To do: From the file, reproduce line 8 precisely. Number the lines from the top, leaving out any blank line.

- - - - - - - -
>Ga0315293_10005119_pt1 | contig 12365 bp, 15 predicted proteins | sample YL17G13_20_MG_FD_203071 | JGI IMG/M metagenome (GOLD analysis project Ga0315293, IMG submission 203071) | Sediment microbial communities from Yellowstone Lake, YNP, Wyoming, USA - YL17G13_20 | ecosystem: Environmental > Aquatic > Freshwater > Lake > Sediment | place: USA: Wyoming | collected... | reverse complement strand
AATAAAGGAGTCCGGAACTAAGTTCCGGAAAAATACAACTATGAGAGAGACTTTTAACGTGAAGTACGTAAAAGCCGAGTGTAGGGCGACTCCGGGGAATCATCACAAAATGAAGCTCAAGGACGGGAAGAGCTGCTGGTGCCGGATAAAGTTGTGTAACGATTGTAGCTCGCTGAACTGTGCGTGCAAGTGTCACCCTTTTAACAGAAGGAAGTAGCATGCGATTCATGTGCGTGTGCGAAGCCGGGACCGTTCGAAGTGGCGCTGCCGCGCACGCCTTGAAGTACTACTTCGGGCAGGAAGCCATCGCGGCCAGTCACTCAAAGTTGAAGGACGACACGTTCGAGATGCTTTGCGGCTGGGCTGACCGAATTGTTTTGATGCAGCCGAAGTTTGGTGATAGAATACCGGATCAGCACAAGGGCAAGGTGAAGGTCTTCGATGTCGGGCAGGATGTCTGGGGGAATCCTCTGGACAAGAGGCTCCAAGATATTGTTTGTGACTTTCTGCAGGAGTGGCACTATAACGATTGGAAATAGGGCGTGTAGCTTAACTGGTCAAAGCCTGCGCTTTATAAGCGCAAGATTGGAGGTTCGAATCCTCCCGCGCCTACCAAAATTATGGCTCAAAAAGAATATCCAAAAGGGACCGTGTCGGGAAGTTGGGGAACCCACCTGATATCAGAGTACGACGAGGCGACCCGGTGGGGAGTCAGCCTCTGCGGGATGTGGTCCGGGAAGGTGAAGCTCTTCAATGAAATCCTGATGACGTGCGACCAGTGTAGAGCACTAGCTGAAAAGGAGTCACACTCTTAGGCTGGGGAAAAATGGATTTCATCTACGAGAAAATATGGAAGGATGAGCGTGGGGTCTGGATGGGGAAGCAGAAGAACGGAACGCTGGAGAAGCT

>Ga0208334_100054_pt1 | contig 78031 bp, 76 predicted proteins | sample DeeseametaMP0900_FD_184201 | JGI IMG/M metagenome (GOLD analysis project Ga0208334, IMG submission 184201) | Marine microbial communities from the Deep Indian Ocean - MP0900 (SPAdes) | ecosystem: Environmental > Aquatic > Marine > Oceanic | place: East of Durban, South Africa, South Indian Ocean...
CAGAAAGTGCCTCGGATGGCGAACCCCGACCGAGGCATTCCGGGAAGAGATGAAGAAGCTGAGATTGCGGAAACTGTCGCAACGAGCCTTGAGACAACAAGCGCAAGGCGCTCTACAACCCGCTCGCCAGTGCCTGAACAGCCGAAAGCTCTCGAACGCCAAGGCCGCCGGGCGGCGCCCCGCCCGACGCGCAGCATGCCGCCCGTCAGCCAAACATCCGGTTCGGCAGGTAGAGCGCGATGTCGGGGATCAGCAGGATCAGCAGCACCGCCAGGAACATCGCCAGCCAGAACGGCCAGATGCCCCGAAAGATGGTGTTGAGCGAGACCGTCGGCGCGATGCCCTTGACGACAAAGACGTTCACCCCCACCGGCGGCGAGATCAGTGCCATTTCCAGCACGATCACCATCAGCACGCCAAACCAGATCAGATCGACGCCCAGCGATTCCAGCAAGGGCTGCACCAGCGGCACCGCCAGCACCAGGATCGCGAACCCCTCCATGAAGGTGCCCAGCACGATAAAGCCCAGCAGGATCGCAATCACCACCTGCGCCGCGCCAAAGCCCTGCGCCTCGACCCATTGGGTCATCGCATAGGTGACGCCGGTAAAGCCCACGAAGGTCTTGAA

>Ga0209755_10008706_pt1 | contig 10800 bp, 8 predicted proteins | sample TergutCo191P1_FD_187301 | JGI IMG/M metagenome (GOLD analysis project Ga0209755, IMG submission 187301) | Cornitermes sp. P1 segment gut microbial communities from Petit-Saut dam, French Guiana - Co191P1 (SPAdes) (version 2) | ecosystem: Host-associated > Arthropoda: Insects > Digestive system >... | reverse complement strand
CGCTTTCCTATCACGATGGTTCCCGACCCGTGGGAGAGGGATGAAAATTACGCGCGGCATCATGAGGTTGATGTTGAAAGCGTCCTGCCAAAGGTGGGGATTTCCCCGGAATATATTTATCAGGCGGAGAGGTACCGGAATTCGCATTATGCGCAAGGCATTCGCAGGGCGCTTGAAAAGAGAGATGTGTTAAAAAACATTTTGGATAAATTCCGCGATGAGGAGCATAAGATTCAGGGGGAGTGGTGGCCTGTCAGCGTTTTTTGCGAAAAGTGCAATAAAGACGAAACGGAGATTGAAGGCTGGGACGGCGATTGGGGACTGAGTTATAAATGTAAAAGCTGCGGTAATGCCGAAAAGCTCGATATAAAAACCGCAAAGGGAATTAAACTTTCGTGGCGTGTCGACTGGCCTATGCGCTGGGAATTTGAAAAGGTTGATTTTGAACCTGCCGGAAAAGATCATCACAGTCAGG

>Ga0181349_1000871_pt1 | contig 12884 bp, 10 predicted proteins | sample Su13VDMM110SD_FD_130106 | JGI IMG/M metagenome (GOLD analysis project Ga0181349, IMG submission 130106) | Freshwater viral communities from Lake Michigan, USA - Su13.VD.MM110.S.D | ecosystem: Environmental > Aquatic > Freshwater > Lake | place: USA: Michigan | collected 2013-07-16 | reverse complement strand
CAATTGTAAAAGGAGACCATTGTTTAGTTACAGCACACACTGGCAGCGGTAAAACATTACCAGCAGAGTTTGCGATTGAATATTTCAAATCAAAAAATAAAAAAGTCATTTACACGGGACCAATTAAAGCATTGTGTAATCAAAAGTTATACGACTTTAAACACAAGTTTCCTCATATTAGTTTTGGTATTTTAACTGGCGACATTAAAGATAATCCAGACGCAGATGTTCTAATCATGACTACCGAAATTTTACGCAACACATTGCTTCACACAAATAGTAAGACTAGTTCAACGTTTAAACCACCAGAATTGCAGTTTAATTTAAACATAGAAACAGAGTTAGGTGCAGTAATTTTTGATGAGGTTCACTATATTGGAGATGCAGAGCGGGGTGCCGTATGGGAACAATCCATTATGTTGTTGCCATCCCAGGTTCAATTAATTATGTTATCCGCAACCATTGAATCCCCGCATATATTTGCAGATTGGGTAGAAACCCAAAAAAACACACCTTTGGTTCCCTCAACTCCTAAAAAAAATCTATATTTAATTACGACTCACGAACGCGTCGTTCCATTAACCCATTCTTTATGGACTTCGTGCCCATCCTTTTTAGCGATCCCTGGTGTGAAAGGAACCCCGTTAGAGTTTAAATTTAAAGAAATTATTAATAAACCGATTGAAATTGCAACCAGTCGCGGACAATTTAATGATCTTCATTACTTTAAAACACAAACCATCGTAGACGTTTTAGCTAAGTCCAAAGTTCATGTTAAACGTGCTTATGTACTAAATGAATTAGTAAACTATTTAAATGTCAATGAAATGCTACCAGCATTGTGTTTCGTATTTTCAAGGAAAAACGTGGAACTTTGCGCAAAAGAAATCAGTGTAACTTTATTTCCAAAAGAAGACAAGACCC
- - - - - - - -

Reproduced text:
CAATTGTAAAAGGAGACCATTGTTTAGTTACAGCACACACTGGCAGCGGTAAAACATTACCAGCAGAGTTTGCGATTGAATATTTCAAATCAAAAAATAAAAAAGTCATTTACACGGGACCAATTAAAGCATTGTGTAATCAAAAGTTATACGACTTTAAACACAAGTTTCCTCATATTAGTTTTGGTATTTTAACTGGCGACATTAAAGATAATCCAGACGCAGATGTTCTAATCATGACTACCGAAATTTTACGCAACACATTGCTTCACACAAATAGTAAGACTAGTTCAACGTTTAAACCACCAGAATTGCAGTTTAATTTAAACATAGAAACAGAGTTAGGTGCAGTAATTTTTGATGAGGTTCACTATATTGGAGATGCAGAGCGGGGTGCCGTATGGGAACAATCCATTATGTTGTTGCCATCCCAGGTTCAATTAATTATGTTATCCGCAACCATTGAATCCCCGCATATATTTGCAGATTGGGTAGAAACCCAAAAAAACACACCTTTGGTTCCCTCAACTCCTAAAAAAAATCTATATTTAATTACGACTCACGAACGCGTCGTTCCATTAACCCATTCTTTATGGACTTCGTGCCCATCCTTTTTAGCGATCCCTGGTGTGAAAGGAACCCCGTTAGAGTTTAAATTTAAAGAAATTATTAATAAACCGATTGAAATTGCAACCAGTCGCGGACAATTTAATGATCTTCATTACTTTAAAACACAAACCATCGTAGACGTTTTAGCTAAGTCCAAAGTTCATGTTAAACGTGCTTATGTACTAAATGAATTAGTAAACTATTTAAATGTCAATGAAATGCTACCAGCATTGTGTTTCGTATTTTCAAGGAAAAACGTGGAACTTTGCGCAAAAGAAATCAGTGTAACTTTATTTCCAAAAGAAGACAAGACCC